Kekana had trained at Grace Dieu Mission Diocesan Training College near Pietersburg (Polokwane). The same institution was attended by Gerard Sekoto and Ernest Mancoba, two of South Africa’s prominent black modernists. (Modernism was an era of experimentation in art from the late 1800s to the mid 1950s. It saw new ideas, new media and the uptake of socio-political concerns.)
Kekana had settled at St Faith’s in 1944 and stayed until he died in 1995, except for the three years (1960-1963) when he attended art college in the UK. When Shepherd enrolled at St Faith’s High School in Zimbabwe in the early 1990s, he briefly met his father’s ageing mentor.
Shepherd mostly learned from assisting and observing his father at work. Like Kekana and all his students, Barnabas mostly carved realistic statues and busts.
Zimbabwe is famous for its “Shona sculpture” tradition in which artists use handmade tools, patiently carving human and animal forms from serpentinite rocks. UK-born artist, teacher and museum curator Frank McEwen pigeonholed artists from various ethnic backgrounds and different countries – and not just from the Shona people – in a single misnamed cultural basket. Their individual creative styles did not matter.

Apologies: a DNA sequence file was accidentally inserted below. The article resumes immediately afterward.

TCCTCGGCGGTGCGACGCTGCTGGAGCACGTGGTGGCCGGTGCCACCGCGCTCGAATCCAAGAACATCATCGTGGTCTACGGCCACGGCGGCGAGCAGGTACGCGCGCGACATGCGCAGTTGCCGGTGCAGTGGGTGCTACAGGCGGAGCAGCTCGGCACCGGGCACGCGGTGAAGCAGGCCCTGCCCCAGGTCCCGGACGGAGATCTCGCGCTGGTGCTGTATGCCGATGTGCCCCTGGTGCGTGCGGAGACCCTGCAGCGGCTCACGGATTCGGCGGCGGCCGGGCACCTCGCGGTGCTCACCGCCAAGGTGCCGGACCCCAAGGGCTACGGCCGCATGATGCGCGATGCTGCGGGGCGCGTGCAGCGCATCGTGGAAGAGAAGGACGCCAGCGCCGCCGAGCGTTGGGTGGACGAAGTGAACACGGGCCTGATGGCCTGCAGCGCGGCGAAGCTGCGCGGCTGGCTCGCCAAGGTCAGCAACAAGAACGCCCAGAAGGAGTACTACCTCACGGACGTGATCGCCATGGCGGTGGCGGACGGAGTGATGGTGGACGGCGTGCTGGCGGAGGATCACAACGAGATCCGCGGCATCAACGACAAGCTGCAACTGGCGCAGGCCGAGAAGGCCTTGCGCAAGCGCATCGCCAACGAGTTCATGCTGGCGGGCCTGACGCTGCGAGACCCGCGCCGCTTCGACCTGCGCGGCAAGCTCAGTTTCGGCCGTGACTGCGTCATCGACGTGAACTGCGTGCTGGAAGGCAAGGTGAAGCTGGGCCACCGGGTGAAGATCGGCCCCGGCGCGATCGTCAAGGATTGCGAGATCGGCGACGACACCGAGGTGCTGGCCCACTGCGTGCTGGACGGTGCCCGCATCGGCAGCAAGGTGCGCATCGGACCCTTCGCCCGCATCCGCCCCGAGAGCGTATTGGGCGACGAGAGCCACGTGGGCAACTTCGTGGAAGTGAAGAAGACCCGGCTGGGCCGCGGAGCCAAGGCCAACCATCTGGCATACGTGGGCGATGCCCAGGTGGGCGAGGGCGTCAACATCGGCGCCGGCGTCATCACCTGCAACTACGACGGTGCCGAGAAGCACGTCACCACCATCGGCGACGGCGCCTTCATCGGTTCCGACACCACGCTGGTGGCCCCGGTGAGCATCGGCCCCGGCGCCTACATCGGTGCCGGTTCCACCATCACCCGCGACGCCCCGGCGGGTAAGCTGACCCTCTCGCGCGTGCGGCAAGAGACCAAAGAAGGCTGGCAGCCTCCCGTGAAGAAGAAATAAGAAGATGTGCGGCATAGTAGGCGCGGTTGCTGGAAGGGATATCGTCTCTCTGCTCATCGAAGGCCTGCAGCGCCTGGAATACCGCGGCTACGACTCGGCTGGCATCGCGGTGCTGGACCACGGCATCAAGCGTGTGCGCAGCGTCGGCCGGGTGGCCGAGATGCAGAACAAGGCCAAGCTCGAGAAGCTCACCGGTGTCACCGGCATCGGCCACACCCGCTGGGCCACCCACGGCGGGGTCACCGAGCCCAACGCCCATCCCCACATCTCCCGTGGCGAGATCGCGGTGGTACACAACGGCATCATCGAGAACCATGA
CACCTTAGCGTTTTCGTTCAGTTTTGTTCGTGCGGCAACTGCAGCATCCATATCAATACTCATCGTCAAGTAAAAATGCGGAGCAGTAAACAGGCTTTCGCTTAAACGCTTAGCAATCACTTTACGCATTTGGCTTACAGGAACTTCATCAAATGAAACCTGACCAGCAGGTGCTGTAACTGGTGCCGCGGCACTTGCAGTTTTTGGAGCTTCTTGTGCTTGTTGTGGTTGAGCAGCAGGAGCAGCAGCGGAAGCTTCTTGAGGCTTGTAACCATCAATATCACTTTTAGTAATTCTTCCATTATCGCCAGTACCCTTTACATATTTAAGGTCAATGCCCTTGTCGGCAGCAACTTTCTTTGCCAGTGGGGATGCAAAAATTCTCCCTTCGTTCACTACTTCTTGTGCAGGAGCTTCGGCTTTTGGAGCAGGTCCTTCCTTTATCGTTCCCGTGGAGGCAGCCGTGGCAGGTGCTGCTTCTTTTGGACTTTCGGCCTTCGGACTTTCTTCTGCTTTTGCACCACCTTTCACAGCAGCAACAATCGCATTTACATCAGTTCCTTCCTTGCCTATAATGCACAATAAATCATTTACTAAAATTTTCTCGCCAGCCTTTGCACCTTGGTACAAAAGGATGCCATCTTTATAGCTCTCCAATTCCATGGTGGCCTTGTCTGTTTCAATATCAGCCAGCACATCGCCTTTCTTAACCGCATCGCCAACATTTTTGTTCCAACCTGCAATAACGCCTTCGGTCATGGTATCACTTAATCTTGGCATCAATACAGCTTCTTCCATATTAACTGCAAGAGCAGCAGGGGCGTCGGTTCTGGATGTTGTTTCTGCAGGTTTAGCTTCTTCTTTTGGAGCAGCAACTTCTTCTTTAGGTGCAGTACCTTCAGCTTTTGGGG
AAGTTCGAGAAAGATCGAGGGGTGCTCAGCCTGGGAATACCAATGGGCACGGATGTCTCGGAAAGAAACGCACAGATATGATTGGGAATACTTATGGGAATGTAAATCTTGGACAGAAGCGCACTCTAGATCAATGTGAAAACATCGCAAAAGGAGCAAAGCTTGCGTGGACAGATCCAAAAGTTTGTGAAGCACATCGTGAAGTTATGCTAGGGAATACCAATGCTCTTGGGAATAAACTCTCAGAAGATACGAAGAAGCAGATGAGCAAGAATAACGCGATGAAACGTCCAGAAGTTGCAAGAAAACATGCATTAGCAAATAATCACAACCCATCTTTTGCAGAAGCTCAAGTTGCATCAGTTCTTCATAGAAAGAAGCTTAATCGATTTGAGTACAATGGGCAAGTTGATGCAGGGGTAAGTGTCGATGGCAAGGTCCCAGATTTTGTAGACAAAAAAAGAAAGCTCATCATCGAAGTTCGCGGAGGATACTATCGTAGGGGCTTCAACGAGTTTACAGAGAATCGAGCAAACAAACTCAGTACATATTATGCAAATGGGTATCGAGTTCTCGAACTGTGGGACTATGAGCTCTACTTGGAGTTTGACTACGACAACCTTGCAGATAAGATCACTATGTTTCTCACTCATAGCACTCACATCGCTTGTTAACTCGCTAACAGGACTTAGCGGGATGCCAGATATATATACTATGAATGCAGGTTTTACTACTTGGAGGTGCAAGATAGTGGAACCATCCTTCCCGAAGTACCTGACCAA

McEwen was the founding director of the Rhodes National Gallery (National Gallery of Zimbabwe). Although he was celebrated for his efforts at promoting Zimbabwe’s abstract stone sculpture tradition, ensuring that the world accepted it as modern art, his presence was bad for artists who worked with media like wood and were making realistic works, as well as for those stationed at missionary workshops. (Figurative art represents existing objects. Abstract art usually has no real-life visual reference. Realism refers to accurate depictions usually portraying a sitter or model.)